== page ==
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This Instructables will summarize the lessons learned (in some cases, relearned) while making a set of these groovy chairs.

The plans for the chairs were included in the book Maker Dad: Lunch Box Guitars, Antigravity Jars, and 22 Other Incredibly Cool Father-Daughter DIY Projects by Mark Frauenfelder, which is where I got them.

http://boingboing.net/2014/05/06/maker-dad.html

So, here's a short list of what not to do...

Step 1: Plywood Lessons

First Lesson:

When drilling plywood, it's a good idea to take precautions in order to prevent the drill bit from splintering the wood as it comes out the other side.

I just did a quick internets search for "drilling plywood" and all sorts of links came up. It seems I'm not the only one who should have known better.

The silly thing is that I noticed the splintering after drilling the first hole, but I just kept on drilling the rest of the holes anyway, without doing anything different. I guess I was in a hurry, since these chairs were supposed to be a surprise for my kids.

Of course, patching the splintered holes ended up adding a significant amount of time (days) to the overall project, as compared to taking five minutes to find a suitable second piece of sacrificial wood to place underneath the piece being drilled.

Step 2: Coating Lessons

I love me some Minwax Polyshades!

I use this stuff all the time, so it's not surprising that I thought I knew what I was doing.

You know when the directions say to apply thin coats? That is sage advice.

I managed to produce some pretty funky ripple effects, and basically made a mess of things, by applying it too thick and heavy... even had to redo a few sections.

And when coating something with multiple colors, take the time to mask off areas that you are not wanting to cover. Otherwise, you end up having to wipe/sand/etc., those areas a second (or third) time.

Step 3: Stringing Lessons

Mark listed suggestion for using different materials for stringing up the chair, and of course I was most intrigued by the CAT5 cable idea.

Well, maybe it was the summer heat, maybe it was all those Snickers bars I ate, but the CAT5 cable just kept stretching to the point of breaking as more tension was applied.

I ended up using paracord. The local hardware store only had 50' lengths (each chair needs around 100'), which led to the two color idea.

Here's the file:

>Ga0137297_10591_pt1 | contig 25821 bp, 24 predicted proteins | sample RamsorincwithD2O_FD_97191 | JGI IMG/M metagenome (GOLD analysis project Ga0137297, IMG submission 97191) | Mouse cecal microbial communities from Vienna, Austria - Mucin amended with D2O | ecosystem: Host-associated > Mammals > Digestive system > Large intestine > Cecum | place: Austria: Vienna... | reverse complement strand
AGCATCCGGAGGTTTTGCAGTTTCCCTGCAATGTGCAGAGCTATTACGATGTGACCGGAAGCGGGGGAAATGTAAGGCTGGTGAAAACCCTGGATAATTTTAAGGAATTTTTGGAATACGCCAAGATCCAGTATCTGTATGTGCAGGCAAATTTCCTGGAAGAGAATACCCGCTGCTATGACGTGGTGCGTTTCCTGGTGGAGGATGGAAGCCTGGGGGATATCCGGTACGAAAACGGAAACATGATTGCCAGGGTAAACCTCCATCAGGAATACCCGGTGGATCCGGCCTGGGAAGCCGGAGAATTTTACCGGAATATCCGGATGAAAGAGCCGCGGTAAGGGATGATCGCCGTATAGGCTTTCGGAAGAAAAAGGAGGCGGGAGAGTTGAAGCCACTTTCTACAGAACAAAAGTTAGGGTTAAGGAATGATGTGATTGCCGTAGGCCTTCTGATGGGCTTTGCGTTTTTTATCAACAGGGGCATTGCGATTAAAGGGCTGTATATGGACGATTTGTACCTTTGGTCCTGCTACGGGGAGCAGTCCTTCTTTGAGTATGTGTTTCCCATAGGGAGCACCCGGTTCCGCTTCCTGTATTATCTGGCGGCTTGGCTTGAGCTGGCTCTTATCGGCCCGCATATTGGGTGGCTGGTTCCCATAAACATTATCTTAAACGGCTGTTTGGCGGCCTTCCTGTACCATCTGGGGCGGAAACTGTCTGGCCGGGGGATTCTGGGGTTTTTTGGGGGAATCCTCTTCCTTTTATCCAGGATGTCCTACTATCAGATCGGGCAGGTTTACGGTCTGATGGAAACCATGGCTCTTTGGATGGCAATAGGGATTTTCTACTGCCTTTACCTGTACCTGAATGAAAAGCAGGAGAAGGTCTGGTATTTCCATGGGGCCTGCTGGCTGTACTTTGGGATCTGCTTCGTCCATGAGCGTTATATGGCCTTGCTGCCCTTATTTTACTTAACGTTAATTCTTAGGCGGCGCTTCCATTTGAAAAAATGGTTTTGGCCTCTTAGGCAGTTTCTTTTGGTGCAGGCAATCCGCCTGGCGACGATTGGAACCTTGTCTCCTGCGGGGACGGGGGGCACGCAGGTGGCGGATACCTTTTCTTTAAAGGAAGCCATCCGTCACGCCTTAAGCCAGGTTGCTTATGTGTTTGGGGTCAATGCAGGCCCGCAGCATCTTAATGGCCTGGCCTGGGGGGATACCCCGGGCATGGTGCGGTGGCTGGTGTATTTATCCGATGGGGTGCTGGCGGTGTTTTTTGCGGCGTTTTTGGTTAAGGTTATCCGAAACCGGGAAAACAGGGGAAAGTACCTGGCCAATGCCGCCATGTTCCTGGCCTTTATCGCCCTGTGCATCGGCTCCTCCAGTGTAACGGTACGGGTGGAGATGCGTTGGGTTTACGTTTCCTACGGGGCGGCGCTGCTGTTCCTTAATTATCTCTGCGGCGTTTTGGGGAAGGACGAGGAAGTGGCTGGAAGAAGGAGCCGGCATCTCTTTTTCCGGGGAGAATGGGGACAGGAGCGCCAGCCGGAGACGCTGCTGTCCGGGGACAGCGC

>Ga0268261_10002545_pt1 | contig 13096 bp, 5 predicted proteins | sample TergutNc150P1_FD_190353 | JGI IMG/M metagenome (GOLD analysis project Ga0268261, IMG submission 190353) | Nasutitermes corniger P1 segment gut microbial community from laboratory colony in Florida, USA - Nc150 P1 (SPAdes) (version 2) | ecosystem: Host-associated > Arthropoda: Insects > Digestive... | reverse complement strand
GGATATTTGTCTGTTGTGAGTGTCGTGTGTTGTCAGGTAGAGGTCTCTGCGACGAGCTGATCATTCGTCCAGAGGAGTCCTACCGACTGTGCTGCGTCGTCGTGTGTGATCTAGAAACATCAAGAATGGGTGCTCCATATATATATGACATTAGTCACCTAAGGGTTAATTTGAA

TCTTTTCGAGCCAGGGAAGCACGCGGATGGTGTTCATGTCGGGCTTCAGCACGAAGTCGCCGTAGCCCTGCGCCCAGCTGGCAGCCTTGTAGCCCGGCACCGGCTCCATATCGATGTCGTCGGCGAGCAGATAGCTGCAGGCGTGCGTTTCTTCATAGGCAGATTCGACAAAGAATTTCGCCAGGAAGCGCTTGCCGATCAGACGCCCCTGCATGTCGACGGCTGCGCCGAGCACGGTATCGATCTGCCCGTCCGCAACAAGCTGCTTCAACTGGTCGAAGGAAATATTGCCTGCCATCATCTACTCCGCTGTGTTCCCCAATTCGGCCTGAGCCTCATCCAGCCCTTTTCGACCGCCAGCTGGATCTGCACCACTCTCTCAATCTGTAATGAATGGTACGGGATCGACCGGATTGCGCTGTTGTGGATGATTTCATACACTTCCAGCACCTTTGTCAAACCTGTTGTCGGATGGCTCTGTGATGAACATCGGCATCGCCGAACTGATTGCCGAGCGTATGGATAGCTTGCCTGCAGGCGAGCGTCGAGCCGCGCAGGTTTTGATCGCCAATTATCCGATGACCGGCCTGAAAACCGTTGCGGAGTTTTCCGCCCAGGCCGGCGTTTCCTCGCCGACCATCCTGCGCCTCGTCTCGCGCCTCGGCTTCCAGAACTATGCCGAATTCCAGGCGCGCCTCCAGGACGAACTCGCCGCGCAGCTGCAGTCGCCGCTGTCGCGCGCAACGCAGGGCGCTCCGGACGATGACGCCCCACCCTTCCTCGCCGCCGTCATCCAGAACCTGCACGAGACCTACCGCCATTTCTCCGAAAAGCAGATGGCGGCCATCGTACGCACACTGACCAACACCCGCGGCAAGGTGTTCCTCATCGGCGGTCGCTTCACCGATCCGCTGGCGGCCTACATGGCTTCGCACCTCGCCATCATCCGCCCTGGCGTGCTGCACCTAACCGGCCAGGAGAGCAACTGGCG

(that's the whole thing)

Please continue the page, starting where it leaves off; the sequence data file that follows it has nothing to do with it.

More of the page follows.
Step 4: Tensioning Lessons

This is the part of the project where you should probably call in a favor (or two) and convince someone to help you, if you didn't have help already.

We tried multiple approaches to tightening the lengths of cord from the sides, but in the end, the easiest thing was to pull the sections of cord from the middle. We worked from bottom to top.

I was fortunate enough to have a fisherperson friend to ask for help, because she knew all the right knots to tie in order to keep the cords tight. Oddly enough, she used a trucker's hitch.

The 50' lengths both helped and hindered the tensioning process.

The shorter, interleaved sections of cord helped because we only had 50' lengths of cord to tension at one time, as opposed to 100' lengths. Basically, it was easier to take breaks.

The shorter, interleaved sections of cord hindered because there were two separate sources of tension on the chair, so there was a bit of adjustment required to get both cords to a similar tautness.

The loose ends of cord cleaned up with a few half-hitches... at least I think that's what they are called.

Step 5: Assembly Lessons

The thing about only looking at the directions once after downloading the pattern is that it was really easy to mount the back brace too high so that it dug into one's own back when sitting on the chair.

Luckily, the two side pieces didn't go PA-TOING when attempting to move the back brace pieces lower while under tension.

I haven't patched up the first set of holes yet... this is to teach myself a lesson, or something.

Step 6: Ta-Daa!

Despite all that, these chairs seem to have turned out just fine.

<p>Love how you explained all this, it was really funny xD Um...This chair though..Is it....Comfortable? I'd think you have lines all over your butt! I love this though, it makes me think of a more sophisticated version of those fold up metal frame chairs with only bungie cord to hold you up xD</p>
<p>Thanks for the comment. Yeah, it's actually very comfortable. Lines on one's butt isn't really such a big deal... makes for an interesting conversation starter?</p>
<p>LOL i suppose xD hah, next challenge: hammock :D</p>
好!有创意!<br>
<p>需要很多工具呀</p>
<p>Did it require many tools? Not very many. I used a jigsaw, belt sander, and drill. Oh, and a screw-driver and wrench for the screws. And wood glue.</p>
it needs patiences
<p>Desipte the hardships and life lessons....they look great!...I guess now its time for round two and putting those newly acquired sage tactics to work!</p><p>Great job!!</p>
<p>I appreciate the kind words. And now that I have documented these lessons, I should be more likely to remember and apply them, right?</p>
Looks great! Is it comfortable?
<p>Thanks... and yes, the chairs are very comfortable. Just the right amount of support and rock-a-bility.</p>
not all cat5 cable is the same. you might want to consider solid core vs stranded for the future.
<p>Good point... unfortunately, the big box of unused Cat5 cable I have in the basement is indeed stranded.</p>
It came out great. Makes me want to test drive it. I liked that you included what not to do also.
<p>Thanks... hopefully others can save some time and reduce the number of potential headaches by not doing what I did.</p>

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Bio: I'm the typical maker/DIY/nerd dad.
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